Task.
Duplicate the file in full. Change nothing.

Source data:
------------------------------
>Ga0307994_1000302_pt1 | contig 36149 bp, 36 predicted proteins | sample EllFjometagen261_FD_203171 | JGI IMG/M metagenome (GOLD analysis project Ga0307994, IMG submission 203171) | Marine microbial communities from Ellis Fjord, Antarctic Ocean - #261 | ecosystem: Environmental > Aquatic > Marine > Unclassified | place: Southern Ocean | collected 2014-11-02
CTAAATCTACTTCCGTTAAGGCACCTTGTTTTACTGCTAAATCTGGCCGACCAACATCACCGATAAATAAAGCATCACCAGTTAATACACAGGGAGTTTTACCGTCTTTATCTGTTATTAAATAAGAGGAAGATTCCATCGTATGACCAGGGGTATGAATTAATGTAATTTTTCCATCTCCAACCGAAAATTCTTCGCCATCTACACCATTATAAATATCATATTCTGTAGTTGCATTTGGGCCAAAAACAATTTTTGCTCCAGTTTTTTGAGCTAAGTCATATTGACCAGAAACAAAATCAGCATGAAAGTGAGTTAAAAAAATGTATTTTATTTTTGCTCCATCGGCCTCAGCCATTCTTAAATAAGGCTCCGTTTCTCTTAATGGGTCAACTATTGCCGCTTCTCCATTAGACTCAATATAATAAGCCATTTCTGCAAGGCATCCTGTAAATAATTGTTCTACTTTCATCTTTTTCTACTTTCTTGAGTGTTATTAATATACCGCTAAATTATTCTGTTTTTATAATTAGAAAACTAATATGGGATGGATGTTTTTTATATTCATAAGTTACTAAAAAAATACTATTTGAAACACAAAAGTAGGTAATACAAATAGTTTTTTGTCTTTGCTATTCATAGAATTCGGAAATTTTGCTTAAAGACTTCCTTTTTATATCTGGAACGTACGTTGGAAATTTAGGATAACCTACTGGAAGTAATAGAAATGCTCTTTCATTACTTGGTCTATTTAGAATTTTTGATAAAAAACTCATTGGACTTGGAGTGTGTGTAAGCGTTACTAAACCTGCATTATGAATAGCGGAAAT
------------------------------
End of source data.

>Ga0307994_1000302_pt1 | contig 36149 bp, 36 predicted proteins | sample EllFjometagen261_FD_203171 | JGI IMG/M metagenome (GOLD analysis project Ga0307994, IMG submission 203171) | Marine microbial communities from Ellis Fjord, Antarctic Ocean - #261 | ecosystem: Environmental > Aquatic > Marine > Unclassified | place: Southern Ocean | collected 2014-11-02
CTAAATCTACTTCCGTTAAGGCACCTTGTTTTACTGCTAAATCTGGCCGACCAACATCACCGATAAATAAAGCATCACCAGTTAATACACAGGGAGTTTTACCGTCTTTATCTGTTATTAAATAAGAGGAAGATTCCATCGTATGACCAGGGGTATGAATTAATGTAATTTTTCCATCTCCAACCGAAAATTCTTCGCCATCTACACCATTATAAATATCATATTCTGTAGTTGCATTTGGGCCAAAAACAATTTTTGCTCCAGTTTTTTGAGCTAAGTCATATTGACCAGAAACAAAATCAGCATGAAAGTGAGTTAAAAAAATGTATTTTATTTTTGCTCCATCGGCCTCAGCCATTCTTAAATAAGGCTCCGTTTCTCTTAATGGGTCAACTATTGCCGCTTCTCCATTAGACTCAATATAATAAGCCATTTCTGCAAGGCATCCTGTAAATAATTGTTCTACTTTCATCTTTTTCTACTTTCTTGAGTGTTATTAATATACCGCTAAATTATTCTGTTTTTATAATTAGAAAACTAATATGGGATGGATGTTTTTTATATTCATAAGTTACTAAAAAAATACTATTTGAAACACAAAAGTAGGTAATACAAATAGTTTTTTGTCTTTGCTATTCATAGAATTCGGAAATTTTGCTTAAAGACTTCCTTTTTATATCTGGAACGTACGTTGGAAATTTAGGATAACCTACTGGAAGTAATAGAAATGCTCTTTCATTACTTGGTCTATTTAGAATTTTTGATAAAAAACTCATTGGACTTGGAGTGTGTGTAAGCGTTACTAAACCTGCATTATGAATAGCGGAAAT